Dismantled Title - The vehicle sustained major damage to one or more major component parts and the cost of repairing the vehicle for safe operation exceeds its fair market value. When a Dismantled title is issued, the vehicle may be used only for parts or scrap metal. It cannot be re-titled or returned to the road.
Exceeds Mechanical Limits - A vehicle with a 5-digit odometer cannot accurately track mileage after 99,999 miles because the odometer rolls over. This title is the result of a seller certifying under the Truth-in-Mileage Act, that the odometer reading EXCEEDS MECHANICAL LIMITS of the odometer.
Exempt Vehicle - In most states, odometer law requires that vehicles less than 10 years old report odometer readings. Vehicles over 10 years old are often exempt from this requirement and do not need to provide odometer readings.
Failed Emissions Inspection - The emissions check performed during a vehicle inspection indicated the vehicle was emitting more than allowable emissions standards and/or had missing or modified parts. Repeated failed emissions records can indicate engine problems and AutoCheck recommends you have the vehicle inspected.
Fire Damage - AutoCheck receives information on vehicle fires from most U.S. jurisdictions. These events are taken from the actual fire department reports compiled at the scene.
First Owner - When the first owner(s) obtains a title from a Department of Motor Vehicles as proof of ownership.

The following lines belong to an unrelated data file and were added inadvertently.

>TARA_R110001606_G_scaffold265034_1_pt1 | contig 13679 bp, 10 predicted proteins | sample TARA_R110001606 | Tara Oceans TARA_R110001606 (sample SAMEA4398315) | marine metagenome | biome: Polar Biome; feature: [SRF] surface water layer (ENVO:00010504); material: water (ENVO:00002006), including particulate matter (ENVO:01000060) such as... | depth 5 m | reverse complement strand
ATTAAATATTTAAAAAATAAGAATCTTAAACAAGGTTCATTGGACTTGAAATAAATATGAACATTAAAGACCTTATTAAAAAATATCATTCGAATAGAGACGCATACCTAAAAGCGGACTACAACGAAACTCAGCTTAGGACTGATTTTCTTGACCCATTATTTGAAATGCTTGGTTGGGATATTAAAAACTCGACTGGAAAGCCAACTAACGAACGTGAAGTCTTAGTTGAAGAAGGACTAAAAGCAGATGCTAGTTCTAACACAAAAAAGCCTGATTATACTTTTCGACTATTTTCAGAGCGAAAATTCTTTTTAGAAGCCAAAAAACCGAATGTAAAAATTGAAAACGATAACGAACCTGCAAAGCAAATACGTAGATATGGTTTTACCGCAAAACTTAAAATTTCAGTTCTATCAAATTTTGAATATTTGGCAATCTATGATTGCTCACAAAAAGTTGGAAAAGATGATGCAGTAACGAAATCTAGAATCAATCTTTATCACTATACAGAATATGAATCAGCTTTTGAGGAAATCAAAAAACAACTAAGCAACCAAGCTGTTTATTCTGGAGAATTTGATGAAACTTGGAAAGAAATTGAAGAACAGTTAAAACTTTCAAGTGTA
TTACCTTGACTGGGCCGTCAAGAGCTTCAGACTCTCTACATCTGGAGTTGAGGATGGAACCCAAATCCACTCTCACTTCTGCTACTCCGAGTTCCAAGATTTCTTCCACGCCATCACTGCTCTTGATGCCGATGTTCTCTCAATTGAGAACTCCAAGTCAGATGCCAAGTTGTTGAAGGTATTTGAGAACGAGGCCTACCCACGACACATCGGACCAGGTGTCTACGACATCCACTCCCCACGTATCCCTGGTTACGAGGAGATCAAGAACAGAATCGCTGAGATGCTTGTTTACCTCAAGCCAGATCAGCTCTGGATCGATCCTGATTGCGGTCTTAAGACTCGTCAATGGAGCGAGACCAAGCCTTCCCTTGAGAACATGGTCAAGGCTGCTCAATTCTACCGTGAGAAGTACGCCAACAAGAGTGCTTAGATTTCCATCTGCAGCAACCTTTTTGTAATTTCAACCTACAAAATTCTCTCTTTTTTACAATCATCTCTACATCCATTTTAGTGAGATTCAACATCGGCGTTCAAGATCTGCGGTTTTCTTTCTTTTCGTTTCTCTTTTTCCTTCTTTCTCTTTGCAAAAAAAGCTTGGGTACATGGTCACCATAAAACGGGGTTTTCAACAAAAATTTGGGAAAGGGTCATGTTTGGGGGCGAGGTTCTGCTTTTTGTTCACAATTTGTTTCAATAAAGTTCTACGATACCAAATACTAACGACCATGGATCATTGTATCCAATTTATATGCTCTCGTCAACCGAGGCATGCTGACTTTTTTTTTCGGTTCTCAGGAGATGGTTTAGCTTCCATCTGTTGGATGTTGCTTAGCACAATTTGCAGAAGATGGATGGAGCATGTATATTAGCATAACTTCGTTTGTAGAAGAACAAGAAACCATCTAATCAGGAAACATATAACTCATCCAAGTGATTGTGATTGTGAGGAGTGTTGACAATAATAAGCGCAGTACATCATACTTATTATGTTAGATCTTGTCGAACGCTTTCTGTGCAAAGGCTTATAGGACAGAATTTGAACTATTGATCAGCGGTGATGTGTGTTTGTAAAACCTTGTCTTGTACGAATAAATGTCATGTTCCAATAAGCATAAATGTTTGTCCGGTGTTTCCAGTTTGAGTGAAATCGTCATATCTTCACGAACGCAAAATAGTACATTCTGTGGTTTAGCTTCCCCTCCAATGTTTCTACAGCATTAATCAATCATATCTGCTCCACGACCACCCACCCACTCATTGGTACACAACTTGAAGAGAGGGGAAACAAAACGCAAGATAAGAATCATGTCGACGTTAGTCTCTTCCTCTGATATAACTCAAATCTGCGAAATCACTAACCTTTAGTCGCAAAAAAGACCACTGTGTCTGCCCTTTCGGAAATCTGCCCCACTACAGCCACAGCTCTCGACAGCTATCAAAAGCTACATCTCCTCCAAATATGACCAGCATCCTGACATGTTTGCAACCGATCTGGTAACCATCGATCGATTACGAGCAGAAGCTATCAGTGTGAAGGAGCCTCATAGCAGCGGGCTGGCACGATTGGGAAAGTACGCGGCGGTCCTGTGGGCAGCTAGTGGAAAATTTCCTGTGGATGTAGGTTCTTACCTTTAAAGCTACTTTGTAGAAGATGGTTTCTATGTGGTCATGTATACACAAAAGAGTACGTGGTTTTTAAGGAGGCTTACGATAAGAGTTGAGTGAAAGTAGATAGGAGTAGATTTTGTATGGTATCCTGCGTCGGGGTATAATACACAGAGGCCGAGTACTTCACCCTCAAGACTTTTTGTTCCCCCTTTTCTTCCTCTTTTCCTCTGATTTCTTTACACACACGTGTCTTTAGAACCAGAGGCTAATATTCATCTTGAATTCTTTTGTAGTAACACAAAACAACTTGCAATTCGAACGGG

Fleet Management Company - Fleet Management Companies manage the financing, insurance, maintenance and repair of corporate or government fleet vehicles. Fleet companies are typically self-insured. Several fleet companies provide AutoCheck with the repair and damage history of their vehicles.
Fleet Vehicle - Vehicle was registered or sold to a company that manages vehicle fleets.
Flood Damage Title - States issue flood titles when a vehicle has been in a flood or has received extensive water damage.
General Comments - AutoCheck reports display important information in the General Comments column of the Detailed Vehicle History. Comments will vary, depending on the information provided by the source.
Government Use - Vehicle was registered by a public institution.
Grey Market Vehicle - Vehicle previously registered or titled outside of the U.S. and may not comply with U.S. safety and emissions standards.
Gross Polluter - A Gross Polluter is a vehicle that fails an emissions inspection with below-standard scores. These vehicles can pollute as much as 18 times more than a vehicle that passes an emissions inspection. It is illegal to drive or sell a gross polluting vehicle in California, and it cannot be registered with the DMV. AutoCheck recommends checking the latest Vehicle Inspection Report to confirm the proper repairs have been completed before purchasing.
Hail Damage Title - The vehicle sustained major damage due to hail. In most states, hail damage titles are issued when the cost of repairing the vehicle for safe operation exceeds its fair market value.
ICB - The Insurance Bureau of Canada (IBC) Investigative Services Division is Canada's leading provider of investigative services to the insurance industry, detecting and preventing vehicle theft and insurance fraud.